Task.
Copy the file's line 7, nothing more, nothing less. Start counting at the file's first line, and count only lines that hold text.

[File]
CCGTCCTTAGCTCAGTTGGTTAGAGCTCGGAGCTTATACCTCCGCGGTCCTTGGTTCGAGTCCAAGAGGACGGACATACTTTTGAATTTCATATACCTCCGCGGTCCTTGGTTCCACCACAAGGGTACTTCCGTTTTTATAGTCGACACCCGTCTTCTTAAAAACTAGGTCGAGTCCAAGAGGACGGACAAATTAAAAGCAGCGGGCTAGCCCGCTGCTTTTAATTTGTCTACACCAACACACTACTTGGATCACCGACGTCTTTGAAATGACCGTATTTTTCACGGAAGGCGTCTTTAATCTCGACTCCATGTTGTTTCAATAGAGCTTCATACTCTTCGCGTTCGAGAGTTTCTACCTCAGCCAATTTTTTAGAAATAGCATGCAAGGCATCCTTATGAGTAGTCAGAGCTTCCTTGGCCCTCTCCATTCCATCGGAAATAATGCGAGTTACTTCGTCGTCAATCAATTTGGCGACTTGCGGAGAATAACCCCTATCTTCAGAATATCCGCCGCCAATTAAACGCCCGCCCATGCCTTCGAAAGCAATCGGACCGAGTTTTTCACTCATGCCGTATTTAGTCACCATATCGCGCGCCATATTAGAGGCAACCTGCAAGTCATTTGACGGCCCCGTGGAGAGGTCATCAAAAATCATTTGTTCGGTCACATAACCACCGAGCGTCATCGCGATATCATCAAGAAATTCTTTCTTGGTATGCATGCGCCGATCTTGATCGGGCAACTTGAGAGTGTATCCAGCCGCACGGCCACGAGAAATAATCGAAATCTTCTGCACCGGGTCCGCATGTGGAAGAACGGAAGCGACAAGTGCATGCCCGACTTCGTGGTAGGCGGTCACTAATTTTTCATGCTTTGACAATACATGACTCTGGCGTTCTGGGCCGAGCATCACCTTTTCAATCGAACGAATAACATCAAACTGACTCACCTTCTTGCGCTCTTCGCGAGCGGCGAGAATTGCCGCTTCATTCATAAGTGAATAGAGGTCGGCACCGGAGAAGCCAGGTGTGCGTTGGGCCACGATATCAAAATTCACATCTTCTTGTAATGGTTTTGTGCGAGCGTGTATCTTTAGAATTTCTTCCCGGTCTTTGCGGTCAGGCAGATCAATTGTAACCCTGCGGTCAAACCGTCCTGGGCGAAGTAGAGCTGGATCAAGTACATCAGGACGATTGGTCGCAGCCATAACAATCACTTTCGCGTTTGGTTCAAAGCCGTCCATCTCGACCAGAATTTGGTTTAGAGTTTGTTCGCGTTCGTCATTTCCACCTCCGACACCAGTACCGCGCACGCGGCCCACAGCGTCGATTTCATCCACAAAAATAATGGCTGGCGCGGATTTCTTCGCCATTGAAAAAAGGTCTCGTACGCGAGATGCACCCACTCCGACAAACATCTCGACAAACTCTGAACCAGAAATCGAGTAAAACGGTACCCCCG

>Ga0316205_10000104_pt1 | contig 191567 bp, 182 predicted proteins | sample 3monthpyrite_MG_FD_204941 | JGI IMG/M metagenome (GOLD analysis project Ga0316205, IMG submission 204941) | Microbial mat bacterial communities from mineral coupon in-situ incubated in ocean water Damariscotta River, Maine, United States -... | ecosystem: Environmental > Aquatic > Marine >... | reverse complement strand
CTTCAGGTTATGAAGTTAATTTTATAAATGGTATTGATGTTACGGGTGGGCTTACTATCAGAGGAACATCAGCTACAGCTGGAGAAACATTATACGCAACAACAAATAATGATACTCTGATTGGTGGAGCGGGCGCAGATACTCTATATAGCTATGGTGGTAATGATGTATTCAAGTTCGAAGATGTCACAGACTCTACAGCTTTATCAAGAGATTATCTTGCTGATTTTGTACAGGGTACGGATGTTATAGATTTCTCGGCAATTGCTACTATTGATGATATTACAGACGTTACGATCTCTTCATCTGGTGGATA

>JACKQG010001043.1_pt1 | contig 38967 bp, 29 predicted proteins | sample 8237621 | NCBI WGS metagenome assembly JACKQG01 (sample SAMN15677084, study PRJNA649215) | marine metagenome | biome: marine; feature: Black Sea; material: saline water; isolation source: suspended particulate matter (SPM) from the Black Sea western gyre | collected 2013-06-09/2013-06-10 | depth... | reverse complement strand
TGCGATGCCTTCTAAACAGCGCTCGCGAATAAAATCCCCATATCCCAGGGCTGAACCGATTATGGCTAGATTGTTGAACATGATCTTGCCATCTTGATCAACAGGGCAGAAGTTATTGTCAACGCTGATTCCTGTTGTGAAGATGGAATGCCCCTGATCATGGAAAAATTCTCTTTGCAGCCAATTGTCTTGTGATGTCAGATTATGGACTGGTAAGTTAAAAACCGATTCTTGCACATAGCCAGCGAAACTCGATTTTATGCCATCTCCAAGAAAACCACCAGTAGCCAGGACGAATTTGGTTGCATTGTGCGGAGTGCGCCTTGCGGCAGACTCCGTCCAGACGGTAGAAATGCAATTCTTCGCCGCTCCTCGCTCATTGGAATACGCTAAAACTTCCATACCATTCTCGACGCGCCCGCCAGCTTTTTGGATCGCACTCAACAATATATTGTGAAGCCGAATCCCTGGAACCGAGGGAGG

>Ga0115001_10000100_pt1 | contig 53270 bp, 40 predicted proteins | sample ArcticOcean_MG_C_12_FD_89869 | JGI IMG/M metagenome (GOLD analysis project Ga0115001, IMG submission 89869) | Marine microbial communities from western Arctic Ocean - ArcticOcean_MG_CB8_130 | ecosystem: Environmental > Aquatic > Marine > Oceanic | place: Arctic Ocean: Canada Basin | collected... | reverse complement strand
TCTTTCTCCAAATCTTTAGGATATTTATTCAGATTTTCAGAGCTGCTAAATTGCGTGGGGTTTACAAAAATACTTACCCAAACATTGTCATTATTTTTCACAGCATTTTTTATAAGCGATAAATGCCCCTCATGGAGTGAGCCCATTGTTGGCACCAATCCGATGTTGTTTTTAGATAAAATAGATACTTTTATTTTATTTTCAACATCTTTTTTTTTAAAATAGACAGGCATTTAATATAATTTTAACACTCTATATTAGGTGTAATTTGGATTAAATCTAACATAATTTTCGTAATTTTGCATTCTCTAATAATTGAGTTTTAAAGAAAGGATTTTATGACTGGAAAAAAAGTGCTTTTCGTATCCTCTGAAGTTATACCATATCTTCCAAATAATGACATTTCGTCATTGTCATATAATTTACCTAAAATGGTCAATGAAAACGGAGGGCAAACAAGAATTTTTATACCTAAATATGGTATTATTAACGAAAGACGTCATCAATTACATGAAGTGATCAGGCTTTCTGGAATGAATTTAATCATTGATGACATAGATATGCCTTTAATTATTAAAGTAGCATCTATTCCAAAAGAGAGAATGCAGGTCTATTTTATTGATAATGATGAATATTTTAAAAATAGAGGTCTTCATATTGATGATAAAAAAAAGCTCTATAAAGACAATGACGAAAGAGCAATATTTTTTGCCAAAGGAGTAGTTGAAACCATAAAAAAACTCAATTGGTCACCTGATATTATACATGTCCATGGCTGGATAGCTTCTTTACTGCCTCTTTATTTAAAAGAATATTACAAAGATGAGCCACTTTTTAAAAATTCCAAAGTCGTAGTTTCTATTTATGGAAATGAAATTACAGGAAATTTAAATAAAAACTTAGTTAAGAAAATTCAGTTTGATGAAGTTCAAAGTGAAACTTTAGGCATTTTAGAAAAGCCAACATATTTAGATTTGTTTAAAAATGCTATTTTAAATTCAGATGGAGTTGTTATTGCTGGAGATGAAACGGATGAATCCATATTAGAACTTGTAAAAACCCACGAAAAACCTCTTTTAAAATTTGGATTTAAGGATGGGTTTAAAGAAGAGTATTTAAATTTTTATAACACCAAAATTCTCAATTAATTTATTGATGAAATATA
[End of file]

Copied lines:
TCTTTCTCCAAATCTTTAGGATATTTATTCAGATTTTCAGAGCTGCTAAATTGCGTGGGGTTTACAAAAATACTTACCCAAACATTGTCATTATTTTTCACAGCATTTTTTATAAGCGATAAATGCCCCTCATGGAGTGAGCCCATTGTTGGCACCAATCCGATGTTGTTTTTAGATAAAATAGATACTTTTATTTTATTTTCAACATCTTTTTTTTTAAAATAGACAGGCATTTAATATAATTTTAACACTCTATATTAGGTGTAATTTGGATTAAATCTAACATAATTTTCGTAATTTTGCATTCTCTAATAATTGAGTTTTAAAGAAAGGATTTTATGACTGGAAAAAAAGTGCTTTTCGTATCCTCTGAAGTTATACCATATCTTCCAAATAATGACATTTCGTCATTGTCATATAATTTACCTAAAATGGTCAATGAAAACGGAGGGCAAACAAGAATTTTTATACCTAAATATGGTATTATTAACGAAAGACGTCATCAATTACATGAAGTGATCAGGCTTTCTGGAATGAATTTAATCATTGATGACATAGATATGCCTTTAATTATTAAAGTAGCATCTATTCCAAAAGAGAGAATGCAGGTCTATTTTATTGATAATGATGAATATTTTAAAAATAGAGGTCTTCATATTGATGATAAAAAAAAGCTCTATAAAGACAATGACGAAAGAGCAATATTTTTTGCCAAAGGAGTAGTTGAAACCATAAAAAAACTCAATTGGTCACCTGATATTATACATGTCCATGGCTGGATAGCTTCTTTACTGCCTCTTTATTTAAAAGAATATTACAAAGATGAGCCACTTTTTAAAAATTCCAAAGTCGTAGTTTCTATTTATGGAAATGAAATTACAGGAAATTTAAATAAAAACTTAGTTAAGAAAATTCAGTTTGATGAAGTTCAAAGTGAAACTTTAGGCATTTTAGAAAAGCCAACATATTTAGATTTGTTTAAAAATGCTATTTTAAATTCAGATGGAGTTGTTATTGCTGGAGATGAAACGGATGAATCCATATTAGAACTTGTAAAAACCCACGAAAAACCTCTTTTAAAATTTGGATTTAAGGATGGGTTTAAAGAAGAGTATTTAAATTTTTATAACACCAAAATTCTCAATTAATTTATTGATGAAATATA